TORONTO (JTA) — The Canadian Jewish Congress is opposing posthumous honors for the first female mayor of Ottowa because she allegedly opposed taking in Jewish refugees during World War II.
Jewish Congress officials, writing in the Ottawa Citizen, charged that Charlotte Whitton, who served as mayor of Ottawa, Canada’s capital, from 1951 to 1956 and again from 1960 to 1964, "never publicly recanted her anti-Semitism and sought no atonement for the dire consequences of her actions. Her poisoning of the well helped close Canada’s door to Jewish refugee orphans, dooming them to their fate in the Holocaust."
Last year, the Ottawa Committee of the Famous Five Foundation asked the Historic Sites and Monuments Board of Canada to recognize Whitton for her pioneering work as a politician, feminist and social worker.
Whitton’s role in blocking non-British refugee children — 80 percent of whom were Jewish — is cited in the 1982 book, "None is Too Many," by Canadian historians Irving Abella and Harold Troper.
According to the book, which takes its title from a phrase uttered by a Canadian bureaucrat in response to a query on how many Jews Canada would accept following the war, Whitton was an "influential voice" in the early 1940s, when she served on the Canadian Welfare Council and the Canadian National Committee on Refugees.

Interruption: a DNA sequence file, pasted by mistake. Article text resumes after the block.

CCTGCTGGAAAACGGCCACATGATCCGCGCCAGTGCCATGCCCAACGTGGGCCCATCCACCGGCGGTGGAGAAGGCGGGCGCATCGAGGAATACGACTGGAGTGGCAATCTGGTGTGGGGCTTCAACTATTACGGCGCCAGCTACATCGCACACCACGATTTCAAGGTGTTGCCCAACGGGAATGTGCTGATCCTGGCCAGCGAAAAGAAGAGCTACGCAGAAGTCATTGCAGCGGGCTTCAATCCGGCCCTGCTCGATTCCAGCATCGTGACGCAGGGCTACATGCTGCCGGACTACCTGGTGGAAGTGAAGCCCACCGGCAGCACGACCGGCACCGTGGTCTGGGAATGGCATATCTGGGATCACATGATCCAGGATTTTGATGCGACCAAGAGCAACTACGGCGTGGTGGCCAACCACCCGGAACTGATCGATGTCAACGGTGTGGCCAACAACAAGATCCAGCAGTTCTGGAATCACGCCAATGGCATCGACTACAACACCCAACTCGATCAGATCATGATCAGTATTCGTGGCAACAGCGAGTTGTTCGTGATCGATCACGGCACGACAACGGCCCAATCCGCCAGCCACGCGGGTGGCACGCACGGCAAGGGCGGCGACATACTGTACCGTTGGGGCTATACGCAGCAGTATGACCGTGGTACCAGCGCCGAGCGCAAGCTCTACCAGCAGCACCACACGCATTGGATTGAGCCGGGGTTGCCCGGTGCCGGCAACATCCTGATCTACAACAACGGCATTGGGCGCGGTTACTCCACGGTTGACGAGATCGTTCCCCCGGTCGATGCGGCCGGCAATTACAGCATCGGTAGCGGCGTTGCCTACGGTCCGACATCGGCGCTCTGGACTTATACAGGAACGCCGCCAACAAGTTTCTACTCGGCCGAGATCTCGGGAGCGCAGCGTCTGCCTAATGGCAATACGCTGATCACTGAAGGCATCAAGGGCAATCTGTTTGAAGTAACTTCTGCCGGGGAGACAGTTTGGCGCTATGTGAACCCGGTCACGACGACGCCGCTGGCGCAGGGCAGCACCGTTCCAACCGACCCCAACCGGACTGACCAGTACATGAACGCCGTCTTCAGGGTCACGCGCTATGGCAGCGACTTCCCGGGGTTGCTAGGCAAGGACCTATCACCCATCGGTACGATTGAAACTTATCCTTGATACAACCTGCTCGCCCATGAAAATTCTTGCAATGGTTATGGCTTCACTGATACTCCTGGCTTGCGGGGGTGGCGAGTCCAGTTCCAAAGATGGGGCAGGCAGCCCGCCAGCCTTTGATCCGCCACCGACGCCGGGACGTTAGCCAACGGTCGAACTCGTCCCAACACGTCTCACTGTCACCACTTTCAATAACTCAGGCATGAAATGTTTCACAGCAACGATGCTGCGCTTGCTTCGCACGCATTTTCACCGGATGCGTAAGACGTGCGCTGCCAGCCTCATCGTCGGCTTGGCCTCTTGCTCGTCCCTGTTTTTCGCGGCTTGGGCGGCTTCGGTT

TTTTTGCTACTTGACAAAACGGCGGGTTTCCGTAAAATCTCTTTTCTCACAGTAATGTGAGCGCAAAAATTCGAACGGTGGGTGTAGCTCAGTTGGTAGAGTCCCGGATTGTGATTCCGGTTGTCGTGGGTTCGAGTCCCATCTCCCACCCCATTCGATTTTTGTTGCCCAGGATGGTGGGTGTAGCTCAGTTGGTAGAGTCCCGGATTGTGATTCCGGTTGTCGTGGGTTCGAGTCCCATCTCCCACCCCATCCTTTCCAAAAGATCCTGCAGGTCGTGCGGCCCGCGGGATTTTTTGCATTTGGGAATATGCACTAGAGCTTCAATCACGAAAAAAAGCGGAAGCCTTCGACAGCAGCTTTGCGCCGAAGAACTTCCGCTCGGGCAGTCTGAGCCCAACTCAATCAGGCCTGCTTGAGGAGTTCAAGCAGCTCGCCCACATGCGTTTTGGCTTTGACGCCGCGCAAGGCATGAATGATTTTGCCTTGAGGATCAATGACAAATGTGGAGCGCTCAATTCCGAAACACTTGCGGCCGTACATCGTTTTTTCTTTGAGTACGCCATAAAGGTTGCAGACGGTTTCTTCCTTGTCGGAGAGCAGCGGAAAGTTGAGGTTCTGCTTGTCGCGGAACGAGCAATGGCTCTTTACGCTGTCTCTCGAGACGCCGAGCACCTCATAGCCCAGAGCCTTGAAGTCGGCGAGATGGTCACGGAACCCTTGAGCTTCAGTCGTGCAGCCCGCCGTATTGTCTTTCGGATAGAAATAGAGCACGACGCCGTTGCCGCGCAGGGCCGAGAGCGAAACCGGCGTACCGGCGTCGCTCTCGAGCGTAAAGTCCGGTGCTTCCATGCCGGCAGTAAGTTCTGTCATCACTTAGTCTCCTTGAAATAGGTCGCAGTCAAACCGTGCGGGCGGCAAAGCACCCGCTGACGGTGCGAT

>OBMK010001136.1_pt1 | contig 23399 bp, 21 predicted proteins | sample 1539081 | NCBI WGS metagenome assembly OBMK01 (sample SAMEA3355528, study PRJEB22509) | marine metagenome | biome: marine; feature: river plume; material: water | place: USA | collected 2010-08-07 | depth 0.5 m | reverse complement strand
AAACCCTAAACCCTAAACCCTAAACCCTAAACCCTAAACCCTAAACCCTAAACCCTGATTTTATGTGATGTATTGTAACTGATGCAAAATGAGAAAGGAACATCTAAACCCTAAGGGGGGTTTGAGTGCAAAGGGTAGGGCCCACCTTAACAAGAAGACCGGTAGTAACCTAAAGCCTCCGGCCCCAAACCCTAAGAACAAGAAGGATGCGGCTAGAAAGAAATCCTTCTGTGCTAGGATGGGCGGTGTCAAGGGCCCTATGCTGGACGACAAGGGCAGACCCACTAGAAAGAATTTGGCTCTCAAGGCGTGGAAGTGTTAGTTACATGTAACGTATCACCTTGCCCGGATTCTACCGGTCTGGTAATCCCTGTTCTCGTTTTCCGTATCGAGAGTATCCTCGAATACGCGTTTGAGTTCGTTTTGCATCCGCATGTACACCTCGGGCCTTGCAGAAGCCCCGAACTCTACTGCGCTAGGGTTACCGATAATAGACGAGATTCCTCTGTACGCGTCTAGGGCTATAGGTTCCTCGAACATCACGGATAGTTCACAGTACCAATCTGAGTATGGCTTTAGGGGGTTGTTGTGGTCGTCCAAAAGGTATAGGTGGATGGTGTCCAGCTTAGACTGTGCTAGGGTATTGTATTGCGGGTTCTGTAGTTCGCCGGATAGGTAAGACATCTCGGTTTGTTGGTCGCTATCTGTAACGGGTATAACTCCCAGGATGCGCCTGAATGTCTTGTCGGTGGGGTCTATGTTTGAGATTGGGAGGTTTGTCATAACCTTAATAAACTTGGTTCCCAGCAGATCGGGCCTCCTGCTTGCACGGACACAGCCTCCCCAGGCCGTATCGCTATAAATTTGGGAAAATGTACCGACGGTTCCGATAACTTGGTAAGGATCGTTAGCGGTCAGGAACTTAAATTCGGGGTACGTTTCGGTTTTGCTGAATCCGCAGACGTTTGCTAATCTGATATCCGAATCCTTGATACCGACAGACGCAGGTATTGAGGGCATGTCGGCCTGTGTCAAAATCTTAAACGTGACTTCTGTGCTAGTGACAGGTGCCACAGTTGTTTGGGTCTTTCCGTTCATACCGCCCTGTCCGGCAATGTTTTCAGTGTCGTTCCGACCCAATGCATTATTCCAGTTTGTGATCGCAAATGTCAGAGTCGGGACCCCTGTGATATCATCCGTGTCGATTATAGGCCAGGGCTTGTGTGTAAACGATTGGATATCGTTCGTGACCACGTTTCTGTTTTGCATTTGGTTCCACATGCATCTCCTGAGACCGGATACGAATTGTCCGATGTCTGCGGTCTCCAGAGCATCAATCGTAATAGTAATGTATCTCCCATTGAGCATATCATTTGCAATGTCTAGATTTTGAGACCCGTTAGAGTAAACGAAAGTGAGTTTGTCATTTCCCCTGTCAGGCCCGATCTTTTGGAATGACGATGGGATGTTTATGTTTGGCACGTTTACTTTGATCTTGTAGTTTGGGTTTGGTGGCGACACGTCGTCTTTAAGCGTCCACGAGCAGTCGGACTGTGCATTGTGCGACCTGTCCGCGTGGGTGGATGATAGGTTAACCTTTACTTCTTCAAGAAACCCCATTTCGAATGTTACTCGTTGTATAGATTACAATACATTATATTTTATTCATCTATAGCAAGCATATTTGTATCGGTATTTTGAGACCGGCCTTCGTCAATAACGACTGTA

Whitton "nearly broke up" the inaugural meeting of the committee on refugees "by her insistent opposition and very apparent anti-Semitism," the book says. The Canadian Jewish Congress, it adds, considered Whitton, who died in 1975, "an enemy of Jewish immigration."
Official honors of this sort are decided by Parks Canada, which has made no public statement on the request.
Canadian Jewish Congress CEO Bernie Farber told JTA he is confident that "given [Whitton] acting on her anti-Semitism, it is highly unlikely she will receive honors from any level of government."